Tax avoidance has reached the very top of the political agenda, with MPs, the Chancellor and the Prime Minister all decrying the immorality of tax avoidance by companies and rich individuals. Yet the government’s proposals for an ‘anti-abuse rule’ – the centrepiece of the government’s strategy for tackling tax avoidance – will have a negligible impact on tax avoidance and would have had little or no impact on the most high profile tax avoidance scandals of 2012.
Avoiding avoidance shows that the government’s proposals for an anti-abuse rule, due to be introduced in the Budget in 2013, would:
- Have had little or no impact on recent tax avoidance scandals involving Starbucks, Amazon, Google, the Student Loans Company, the BBC, the civil service, Jimmy Carr or Take That.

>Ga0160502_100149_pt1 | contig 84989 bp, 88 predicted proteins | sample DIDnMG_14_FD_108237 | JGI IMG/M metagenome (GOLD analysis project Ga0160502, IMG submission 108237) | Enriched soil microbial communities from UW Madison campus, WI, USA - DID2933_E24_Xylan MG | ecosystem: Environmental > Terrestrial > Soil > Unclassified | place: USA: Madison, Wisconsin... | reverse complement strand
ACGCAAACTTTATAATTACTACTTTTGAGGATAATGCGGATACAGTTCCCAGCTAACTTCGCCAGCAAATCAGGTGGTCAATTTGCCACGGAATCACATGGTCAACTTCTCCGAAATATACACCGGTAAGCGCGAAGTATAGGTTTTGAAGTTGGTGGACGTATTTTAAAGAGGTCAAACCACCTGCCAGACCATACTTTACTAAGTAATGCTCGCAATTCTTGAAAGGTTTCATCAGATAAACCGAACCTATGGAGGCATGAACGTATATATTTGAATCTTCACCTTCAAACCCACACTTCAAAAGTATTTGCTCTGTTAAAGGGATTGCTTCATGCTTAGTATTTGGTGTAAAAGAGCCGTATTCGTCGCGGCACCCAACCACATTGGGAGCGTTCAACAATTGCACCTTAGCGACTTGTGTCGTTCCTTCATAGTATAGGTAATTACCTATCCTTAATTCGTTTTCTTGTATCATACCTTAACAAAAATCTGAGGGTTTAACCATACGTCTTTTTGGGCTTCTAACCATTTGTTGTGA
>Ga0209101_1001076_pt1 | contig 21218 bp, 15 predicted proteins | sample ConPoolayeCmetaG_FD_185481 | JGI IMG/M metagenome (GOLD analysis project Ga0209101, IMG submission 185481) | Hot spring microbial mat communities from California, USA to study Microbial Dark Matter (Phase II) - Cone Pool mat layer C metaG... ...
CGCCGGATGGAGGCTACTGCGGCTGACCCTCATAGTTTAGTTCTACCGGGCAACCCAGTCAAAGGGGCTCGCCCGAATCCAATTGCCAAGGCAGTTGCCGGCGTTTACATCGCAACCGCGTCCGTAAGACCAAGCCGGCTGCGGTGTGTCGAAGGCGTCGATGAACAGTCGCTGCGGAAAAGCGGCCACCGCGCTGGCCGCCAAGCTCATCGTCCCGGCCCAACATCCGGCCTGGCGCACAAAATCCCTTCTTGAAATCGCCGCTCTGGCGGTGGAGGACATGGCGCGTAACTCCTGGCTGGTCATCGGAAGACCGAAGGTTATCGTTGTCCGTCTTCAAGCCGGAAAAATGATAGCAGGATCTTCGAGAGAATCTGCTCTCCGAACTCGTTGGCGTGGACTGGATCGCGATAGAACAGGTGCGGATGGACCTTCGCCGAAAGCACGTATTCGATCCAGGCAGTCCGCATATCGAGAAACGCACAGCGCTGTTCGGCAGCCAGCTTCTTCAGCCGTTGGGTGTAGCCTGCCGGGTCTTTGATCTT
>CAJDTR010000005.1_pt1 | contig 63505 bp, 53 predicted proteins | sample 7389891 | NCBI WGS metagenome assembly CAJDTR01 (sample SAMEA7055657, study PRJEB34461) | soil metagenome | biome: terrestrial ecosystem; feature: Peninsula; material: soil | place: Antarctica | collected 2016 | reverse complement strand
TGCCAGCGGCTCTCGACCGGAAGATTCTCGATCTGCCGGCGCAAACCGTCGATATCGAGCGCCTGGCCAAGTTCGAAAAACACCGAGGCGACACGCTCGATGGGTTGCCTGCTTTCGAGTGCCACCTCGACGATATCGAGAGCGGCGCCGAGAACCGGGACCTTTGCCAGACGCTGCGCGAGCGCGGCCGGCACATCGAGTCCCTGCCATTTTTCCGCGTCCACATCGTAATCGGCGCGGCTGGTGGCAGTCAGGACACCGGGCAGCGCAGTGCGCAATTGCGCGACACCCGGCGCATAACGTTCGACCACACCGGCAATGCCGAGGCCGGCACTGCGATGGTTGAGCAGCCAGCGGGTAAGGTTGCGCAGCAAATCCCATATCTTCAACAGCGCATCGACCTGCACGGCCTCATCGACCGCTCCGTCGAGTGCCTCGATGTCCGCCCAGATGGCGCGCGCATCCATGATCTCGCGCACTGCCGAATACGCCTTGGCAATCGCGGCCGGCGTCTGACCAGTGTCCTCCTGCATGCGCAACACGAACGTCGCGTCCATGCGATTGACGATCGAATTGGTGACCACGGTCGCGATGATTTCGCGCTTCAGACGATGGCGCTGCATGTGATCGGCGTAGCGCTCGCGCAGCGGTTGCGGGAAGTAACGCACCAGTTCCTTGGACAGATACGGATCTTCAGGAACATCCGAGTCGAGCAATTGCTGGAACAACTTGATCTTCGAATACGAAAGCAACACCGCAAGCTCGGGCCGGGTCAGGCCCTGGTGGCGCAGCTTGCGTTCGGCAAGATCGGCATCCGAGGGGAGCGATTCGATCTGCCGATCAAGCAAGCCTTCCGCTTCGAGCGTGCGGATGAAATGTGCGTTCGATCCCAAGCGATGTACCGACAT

- Fail to collect up to £5.5bn that could be recovered through the introduction of a General Anti-Avoidance Principle aimed at tackling tax avoidance.
- Give a green light to large companies and wealthy individuals to continue avoiding tax.
The government should scrap its proposals for an anti-abuse rule that targets only ‘artificial and abusive’ tax avoidance. Instead it should introduce a General Anti-Avoidance Principle to give HMRC a powerful tool to tackle tax avoidance, and make the UK’s tax system one that is based on fairness and equity rather than on its attractiveness to multinational companies.